I. INTRODUCTION

Intellectual property (IP) infringement in China is one of the most pressing problems facing US-China relations. Recent estimates speculate that 86 percent of aU IP protected goods sold in China have been counterfeited or UlegaUy copied. Other studies suggest the rate is above 90 percent.2 Rampant IP infringement costs key "IP-dependent" sectors of the US economy billions each year. For example, the US software and entertainment industries suffer between $2.5 and $3.8 büon in lost sales each year.3 In 2001, China's State Councü estimated the value of all pkated goods Ui China at $19 to $24 biUion, accounting for one-fourth of the US-China trade deficit for that year.4 China's weak inteUectual property rights (IPR) enforcement problem poses an enormous risk to US companies seeking to do business in China. Without adequate protection of IP, lower-priced unauthorized copies of US companies' products flood the Chinese consumer market, substituting legitimate and higher-priced copies. China's weak IPR enforcement also increases the US-China trade deficit (itself a sensitive economic and poUtical issue) because sales of domesticaUy produced counterfeit copies replace sales of legitimate imported copies and because it discourages US companies from exporting goods and services to China. These problems wül only multiply in size as the US and China continue to Ulerease büateral trade and investment5 and as the Chinese economy continues to expand.6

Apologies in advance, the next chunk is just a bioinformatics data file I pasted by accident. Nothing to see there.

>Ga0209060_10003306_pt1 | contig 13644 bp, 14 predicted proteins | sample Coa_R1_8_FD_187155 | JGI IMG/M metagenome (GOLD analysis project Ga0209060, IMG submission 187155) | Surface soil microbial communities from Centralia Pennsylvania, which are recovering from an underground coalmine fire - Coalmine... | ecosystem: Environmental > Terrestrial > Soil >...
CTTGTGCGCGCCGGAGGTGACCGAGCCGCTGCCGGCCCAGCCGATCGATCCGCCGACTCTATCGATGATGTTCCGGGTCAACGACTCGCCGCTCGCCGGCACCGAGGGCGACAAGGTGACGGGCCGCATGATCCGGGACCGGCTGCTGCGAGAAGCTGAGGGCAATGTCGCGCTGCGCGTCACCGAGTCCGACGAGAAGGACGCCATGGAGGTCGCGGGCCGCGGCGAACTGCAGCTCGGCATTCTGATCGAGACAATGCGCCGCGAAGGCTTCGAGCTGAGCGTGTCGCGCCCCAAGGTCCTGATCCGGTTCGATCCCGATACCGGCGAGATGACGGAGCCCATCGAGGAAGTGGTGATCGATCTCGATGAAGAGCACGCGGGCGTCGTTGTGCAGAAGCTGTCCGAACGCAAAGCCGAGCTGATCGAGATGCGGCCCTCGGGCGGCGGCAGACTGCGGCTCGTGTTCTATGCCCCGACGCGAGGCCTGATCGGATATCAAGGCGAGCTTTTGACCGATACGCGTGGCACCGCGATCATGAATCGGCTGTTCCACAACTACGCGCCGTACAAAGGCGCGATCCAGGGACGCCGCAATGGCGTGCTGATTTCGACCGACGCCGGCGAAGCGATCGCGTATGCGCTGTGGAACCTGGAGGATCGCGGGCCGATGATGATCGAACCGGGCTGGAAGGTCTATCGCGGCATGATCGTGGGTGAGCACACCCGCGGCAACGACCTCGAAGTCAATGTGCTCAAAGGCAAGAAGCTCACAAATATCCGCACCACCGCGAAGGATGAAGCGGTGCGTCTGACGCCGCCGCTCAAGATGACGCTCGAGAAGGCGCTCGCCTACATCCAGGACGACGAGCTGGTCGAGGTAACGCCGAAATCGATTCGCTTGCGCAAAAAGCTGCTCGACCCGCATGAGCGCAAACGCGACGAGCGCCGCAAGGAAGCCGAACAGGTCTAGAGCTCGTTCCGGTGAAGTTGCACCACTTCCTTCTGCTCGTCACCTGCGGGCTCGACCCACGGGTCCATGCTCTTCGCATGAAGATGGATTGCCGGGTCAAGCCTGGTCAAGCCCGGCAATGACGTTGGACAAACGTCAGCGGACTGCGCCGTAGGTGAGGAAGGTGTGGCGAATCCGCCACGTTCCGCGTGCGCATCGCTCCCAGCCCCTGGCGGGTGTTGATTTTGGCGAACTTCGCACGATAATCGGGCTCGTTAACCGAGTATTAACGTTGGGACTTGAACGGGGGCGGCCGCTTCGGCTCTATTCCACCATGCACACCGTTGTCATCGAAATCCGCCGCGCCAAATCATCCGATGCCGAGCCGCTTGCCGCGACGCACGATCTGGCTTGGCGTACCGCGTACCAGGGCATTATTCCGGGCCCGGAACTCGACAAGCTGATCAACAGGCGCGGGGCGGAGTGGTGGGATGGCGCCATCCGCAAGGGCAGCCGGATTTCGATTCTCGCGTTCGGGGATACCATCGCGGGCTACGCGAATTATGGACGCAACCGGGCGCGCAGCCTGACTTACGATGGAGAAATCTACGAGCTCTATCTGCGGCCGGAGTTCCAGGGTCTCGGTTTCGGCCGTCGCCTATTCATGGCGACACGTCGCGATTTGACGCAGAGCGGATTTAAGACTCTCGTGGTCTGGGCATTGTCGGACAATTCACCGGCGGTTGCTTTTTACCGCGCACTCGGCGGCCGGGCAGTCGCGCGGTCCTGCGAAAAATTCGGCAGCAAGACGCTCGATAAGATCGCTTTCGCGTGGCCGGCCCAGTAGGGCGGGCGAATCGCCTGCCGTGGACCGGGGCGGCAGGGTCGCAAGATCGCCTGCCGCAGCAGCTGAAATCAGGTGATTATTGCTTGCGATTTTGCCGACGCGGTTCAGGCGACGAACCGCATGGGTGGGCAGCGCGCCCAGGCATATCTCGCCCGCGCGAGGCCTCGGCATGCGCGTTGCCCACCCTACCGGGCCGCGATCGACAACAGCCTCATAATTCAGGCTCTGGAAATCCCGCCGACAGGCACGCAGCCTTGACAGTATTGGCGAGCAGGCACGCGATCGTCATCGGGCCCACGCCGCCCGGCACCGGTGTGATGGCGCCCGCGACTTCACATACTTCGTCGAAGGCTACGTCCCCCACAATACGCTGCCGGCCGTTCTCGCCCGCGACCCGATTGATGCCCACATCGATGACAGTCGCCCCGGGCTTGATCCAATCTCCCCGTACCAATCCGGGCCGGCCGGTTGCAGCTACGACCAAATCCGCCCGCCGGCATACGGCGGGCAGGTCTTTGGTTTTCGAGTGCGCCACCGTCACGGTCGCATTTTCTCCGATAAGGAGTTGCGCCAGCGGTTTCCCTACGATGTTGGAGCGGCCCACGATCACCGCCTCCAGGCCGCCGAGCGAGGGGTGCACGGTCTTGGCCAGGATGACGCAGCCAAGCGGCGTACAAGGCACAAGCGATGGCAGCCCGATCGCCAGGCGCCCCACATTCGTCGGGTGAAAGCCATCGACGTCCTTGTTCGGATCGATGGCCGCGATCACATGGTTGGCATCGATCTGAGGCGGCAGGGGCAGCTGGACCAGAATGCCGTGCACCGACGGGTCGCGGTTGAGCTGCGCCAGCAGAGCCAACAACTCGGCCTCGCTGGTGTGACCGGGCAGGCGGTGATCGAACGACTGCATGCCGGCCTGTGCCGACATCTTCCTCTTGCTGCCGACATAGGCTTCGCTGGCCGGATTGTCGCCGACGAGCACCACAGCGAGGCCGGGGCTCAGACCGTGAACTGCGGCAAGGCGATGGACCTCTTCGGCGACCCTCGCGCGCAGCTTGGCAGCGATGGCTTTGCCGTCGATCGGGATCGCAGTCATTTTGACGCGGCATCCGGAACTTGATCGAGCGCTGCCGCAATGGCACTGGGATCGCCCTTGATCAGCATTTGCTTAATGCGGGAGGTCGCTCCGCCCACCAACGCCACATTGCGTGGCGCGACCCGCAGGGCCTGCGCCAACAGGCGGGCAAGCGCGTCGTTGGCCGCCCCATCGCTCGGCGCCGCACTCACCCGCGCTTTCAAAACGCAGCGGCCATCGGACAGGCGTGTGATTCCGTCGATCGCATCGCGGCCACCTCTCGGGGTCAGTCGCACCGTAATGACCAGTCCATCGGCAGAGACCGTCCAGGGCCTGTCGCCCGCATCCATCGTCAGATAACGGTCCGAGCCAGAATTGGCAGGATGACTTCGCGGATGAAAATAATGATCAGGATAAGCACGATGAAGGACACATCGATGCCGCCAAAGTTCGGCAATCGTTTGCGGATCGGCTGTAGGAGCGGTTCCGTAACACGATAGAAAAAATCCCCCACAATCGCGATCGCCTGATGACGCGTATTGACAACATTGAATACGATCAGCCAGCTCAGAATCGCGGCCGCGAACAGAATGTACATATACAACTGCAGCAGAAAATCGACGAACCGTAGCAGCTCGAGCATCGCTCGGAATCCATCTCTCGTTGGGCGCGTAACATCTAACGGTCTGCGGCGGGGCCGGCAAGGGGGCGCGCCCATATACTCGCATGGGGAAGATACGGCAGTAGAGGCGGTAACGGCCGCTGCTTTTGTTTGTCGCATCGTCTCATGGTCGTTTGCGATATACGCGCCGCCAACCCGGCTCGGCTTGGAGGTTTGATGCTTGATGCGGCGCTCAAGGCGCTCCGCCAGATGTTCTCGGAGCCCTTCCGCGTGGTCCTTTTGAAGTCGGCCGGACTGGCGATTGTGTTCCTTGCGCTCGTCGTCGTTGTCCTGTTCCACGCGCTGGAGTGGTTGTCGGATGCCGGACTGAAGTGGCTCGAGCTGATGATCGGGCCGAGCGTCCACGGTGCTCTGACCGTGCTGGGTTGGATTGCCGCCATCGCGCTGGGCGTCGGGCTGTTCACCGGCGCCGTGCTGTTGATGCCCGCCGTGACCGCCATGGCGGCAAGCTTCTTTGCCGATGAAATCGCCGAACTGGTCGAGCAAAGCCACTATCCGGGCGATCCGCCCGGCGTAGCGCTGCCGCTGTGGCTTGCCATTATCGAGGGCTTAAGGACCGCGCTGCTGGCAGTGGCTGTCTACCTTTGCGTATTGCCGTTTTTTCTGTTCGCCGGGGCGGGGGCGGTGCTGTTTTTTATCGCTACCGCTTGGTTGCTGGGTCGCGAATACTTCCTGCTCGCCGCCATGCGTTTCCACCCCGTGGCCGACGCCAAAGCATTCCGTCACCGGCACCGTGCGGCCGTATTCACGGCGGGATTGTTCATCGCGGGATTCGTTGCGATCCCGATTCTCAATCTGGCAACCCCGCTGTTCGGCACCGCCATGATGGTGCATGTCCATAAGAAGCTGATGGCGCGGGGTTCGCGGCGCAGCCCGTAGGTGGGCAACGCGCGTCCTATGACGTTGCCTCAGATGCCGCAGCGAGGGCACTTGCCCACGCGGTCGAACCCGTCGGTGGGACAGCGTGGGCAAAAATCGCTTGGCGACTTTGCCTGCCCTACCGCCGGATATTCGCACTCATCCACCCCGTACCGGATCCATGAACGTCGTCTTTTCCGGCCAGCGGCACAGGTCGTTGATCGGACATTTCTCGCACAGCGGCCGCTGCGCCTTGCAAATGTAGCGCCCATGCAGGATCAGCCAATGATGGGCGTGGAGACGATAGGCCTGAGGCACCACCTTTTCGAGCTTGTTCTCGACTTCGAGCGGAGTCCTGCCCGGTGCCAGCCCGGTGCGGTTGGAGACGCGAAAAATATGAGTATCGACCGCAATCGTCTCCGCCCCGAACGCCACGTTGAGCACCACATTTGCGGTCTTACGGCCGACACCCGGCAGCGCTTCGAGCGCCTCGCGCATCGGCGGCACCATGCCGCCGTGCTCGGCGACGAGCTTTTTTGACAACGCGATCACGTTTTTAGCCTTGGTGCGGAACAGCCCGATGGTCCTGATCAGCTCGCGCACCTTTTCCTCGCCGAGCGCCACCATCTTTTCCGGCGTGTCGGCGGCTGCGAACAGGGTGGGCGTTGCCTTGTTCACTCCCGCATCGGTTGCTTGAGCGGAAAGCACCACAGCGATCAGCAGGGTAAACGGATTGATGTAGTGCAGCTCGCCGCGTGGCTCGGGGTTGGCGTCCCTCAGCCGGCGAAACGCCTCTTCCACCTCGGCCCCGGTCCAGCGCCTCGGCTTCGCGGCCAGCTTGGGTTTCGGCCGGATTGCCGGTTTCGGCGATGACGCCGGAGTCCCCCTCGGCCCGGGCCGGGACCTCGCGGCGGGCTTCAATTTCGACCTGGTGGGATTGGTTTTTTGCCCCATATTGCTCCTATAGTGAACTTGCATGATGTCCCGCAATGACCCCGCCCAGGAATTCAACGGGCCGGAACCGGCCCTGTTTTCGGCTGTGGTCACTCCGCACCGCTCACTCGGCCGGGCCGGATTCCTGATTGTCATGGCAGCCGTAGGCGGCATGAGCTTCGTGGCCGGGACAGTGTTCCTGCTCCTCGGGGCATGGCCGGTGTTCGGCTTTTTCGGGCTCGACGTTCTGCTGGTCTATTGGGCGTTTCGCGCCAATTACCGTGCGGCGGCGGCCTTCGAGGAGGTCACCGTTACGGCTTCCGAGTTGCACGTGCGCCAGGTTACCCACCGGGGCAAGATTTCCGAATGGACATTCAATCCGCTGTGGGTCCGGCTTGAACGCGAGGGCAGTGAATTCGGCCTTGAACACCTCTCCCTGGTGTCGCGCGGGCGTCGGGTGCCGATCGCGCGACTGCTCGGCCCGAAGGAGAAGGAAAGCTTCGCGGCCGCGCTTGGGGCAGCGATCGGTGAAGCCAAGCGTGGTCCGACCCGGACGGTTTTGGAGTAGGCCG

The US has attempted to remedy the situation over the past two decades. The 1990s were characterized by a pattern of US threats of trade sanctions, with the intent that such sanctions would induce the Chinese government to crack down on IPR violations.7 Such direats typically failed, usually because the US withdrew the threats out of concern over potential retaliatory Chinese measures.8 In 2001, China joined die World Trade Organization (WTO).9 The WTO and its Dispute Setdement Body (DSB), which is composed of the Dispute Panel (Panel) and the Appellate Body (AB), resolves disputes concerning matters within the scope of WTO agreements. …